But what’s different in a transition into the non-profit world is the opportunity to align your passion with an organizations’ mission. It’s important to explore your interests and motivations. Here are some questions to ask yourself.

What is calling you? What are you motivated to help with, or to change?

What matters to you? Are there issues like education, child-welfare, low-income housing, lobbying, legal services, community development, sustainability, climate change, global health, microfinance, animal welfare, disaster relief, funding for the arts, etc. … that you feel strongly about?

How to Transition:

  1. Research
    You can start to learn about the different kinds of roles that people play in non-profits, like fundraising and volunteer recruitment and management, by visiting a non-profit web portal like Idealist http://idealist.org. There you can read job descriptions and begin to get a feel for what non-profits seek in new hires.
  2. Network
    Then deepen and widen your knowledge, and build your network in your new field, by conducting informal interviews with people who hold roles that interest you. Ask them how they got started and what experience you need to become a credible candidate. Ask them who else you should meet, what you should read, and what organizations to join.
  3. Volunteer
    The most straight-forward way you can build credibility for a non-profit career, is to volunteer. Focused volunteering will help you develop skills and experience for the role you seek and allow you to sample new roles.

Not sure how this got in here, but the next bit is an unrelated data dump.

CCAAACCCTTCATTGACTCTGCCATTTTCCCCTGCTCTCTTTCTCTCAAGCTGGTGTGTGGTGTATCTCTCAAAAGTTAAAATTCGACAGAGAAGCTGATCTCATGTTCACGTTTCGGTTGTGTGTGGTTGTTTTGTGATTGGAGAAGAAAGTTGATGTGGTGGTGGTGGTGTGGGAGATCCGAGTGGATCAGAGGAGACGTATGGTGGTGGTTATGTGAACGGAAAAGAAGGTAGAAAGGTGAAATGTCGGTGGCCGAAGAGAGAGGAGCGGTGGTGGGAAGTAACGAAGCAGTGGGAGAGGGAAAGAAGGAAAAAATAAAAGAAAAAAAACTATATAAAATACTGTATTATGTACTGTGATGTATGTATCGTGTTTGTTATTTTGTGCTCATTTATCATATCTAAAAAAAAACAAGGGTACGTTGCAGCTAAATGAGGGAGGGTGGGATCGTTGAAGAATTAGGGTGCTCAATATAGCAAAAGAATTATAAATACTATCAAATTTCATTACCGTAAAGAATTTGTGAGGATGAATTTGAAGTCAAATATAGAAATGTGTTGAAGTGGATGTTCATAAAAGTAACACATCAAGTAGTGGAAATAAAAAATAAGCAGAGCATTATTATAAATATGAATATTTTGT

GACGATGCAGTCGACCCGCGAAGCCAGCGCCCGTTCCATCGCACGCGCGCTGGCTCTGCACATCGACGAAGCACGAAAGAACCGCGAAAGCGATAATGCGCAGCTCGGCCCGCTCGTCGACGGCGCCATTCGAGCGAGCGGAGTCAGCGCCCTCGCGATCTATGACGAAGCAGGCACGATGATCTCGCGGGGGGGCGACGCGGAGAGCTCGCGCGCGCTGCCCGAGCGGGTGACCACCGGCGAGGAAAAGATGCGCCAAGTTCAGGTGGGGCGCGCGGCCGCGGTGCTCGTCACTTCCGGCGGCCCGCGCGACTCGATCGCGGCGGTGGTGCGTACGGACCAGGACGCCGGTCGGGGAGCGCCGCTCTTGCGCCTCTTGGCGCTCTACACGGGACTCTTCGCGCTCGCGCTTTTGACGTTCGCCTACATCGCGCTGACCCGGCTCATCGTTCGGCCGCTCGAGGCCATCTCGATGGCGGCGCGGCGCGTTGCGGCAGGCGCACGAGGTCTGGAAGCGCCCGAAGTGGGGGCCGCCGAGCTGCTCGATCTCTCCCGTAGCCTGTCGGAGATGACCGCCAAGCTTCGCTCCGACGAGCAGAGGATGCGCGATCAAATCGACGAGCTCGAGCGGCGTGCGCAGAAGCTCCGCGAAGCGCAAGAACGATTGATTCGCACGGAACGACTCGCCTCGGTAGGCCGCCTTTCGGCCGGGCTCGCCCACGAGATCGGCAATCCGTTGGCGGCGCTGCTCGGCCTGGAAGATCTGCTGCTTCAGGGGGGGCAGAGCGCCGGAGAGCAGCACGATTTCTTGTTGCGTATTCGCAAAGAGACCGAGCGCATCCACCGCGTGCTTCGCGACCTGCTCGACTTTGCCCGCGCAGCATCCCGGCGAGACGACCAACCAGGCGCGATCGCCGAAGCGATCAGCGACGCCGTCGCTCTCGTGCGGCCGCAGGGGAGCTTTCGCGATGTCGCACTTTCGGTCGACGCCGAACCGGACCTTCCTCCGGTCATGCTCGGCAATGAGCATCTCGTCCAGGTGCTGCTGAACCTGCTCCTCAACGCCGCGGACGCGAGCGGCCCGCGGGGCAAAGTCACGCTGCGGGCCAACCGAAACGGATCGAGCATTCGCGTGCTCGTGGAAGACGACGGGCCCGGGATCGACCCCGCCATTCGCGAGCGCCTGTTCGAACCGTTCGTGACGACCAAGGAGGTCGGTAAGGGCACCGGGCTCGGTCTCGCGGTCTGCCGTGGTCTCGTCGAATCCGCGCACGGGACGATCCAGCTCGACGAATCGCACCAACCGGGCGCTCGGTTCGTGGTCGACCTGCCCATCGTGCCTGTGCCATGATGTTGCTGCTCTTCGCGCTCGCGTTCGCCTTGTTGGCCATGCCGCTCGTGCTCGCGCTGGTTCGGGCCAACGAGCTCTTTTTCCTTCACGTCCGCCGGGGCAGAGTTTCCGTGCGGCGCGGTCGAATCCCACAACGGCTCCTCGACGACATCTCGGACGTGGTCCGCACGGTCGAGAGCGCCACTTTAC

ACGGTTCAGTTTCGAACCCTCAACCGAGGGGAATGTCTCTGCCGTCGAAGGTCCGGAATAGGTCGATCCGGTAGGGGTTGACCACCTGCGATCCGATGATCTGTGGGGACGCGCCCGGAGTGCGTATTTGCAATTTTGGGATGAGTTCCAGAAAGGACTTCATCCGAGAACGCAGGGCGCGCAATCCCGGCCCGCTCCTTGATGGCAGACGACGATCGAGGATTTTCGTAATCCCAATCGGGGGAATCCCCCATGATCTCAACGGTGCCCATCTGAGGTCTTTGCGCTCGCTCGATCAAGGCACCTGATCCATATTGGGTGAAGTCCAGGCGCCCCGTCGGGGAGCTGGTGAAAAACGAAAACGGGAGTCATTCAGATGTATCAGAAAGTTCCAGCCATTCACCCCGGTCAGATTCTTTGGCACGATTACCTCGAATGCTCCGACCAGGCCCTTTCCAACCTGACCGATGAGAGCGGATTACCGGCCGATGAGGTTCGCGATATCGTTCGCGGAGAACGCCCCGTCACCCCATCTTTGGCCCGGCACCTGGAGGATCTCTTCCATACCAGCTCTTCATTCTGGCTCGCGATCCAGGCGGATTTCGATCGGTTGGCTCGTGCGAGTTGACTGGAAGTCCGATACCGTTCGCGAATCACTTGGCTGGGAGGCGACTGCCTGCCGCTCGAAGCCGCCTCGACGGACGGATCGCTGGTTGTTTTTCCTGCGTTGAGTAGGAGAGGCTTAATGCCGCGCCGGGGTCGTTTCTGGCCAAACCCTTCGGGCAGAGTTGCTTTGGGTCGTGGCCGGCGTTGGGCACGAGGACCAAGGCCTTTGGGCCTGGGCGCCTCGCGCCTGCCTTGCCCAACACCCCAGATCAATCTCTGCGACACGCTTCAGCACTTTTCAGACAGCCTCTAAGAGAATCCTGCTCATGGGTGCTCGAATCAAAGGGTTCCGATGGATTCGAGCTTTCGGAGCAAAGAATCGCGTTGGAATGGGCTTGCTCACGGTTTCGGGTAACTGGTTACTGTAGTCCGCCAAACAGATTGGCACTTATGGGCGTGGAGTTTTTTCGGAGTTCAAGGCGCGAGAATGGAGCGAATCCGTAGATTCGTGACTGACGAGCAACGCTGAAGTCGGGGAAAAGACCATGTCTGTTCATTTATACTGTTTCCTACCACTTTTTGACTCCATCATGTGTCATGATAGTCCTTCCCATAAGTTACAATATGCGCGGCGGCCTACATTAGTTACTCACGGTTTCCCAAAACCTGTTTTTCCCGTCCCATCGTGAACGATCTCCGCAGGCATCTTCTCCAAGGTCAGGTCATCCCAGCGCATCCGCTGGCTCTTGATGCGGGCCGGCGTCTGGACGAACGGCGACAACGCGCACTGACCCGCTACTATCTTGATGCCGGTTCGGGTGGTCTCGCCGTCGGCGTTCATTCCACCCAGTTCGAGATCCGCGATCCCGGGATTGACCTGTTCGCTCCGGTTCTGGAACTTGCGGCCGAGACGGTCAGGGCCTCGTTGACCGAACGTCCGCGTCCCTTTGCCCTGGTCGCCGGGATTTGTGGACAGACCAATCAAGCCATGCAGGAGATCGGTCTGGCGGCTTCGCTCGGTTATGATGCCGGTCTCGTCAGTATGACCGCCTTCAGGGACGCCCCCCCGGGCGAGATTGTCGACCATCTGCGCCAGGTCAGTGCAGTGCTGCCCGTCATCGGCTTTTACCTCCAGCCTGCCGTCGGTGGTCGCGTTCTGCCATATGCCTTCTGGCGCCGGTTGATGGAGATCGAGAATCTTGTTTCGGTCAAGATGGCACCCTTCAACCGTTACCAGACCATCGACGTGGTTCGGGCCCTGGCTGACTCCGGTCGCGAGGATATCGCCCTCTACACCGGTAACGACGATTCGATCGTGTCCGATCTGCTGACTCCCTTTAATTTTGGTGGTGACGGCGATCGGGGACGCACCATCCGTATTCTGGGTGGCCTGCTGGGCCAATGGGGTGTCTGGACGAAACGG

Volunteering is a great way to:

    • Confirm whether an organization or role is right for you.
    • Expand your network.
    • Find opportunities to lead a project and show leadership.
    • Raise your visibility in the organization.
    • Demonstrate your commitment to a cause.
  4. Build more skills
    Other options to gain experience and credibility are non-profit board or committee membership, internships, a term of service with an organization like the Peace Corp (many organizations have opportunities, for varying lengths of time), Fellowship programs, and learning opportunities like workshops, certificate programs and community college courses.

Creating a Legacy

People decide to work in the non-profit sector for many reasons but for members of the baby boomer generation some of the larger motivations are:

  • To leave a positive legacy as a result of their work
  • To do something that contributes to a cause bigger than themselves
  • To help resolve societal problems for future generations, and
  • To answer a call that they feel inside.

If you are hearing the call to contribute to your community, country, or the world, then consider a move to the non-profit sector.

Let yourself be inspired by an idealist from an earlier generation, Margaret Mead, who said, "A small group of thoughtful people could change the world. Indeed, it's the only thing that ever has."

A great site to begin your exploration of a career that combines passion, purpose and a paycheck is "Encore Careers."

For More Information:

Read Boomer Career Pioneer: Changing to a Non-Profit Career at 54.


About the author...

Phyllis Mufson is a career / business consultant and a certified life coach with over 25 years of experience. She has helped hundreds of clients successfully navigate career transitions. You can learn more about Phyllis and her practice at PhyllisMufson and follow Phyllis on Twitter @PhyllisMufson and Google+.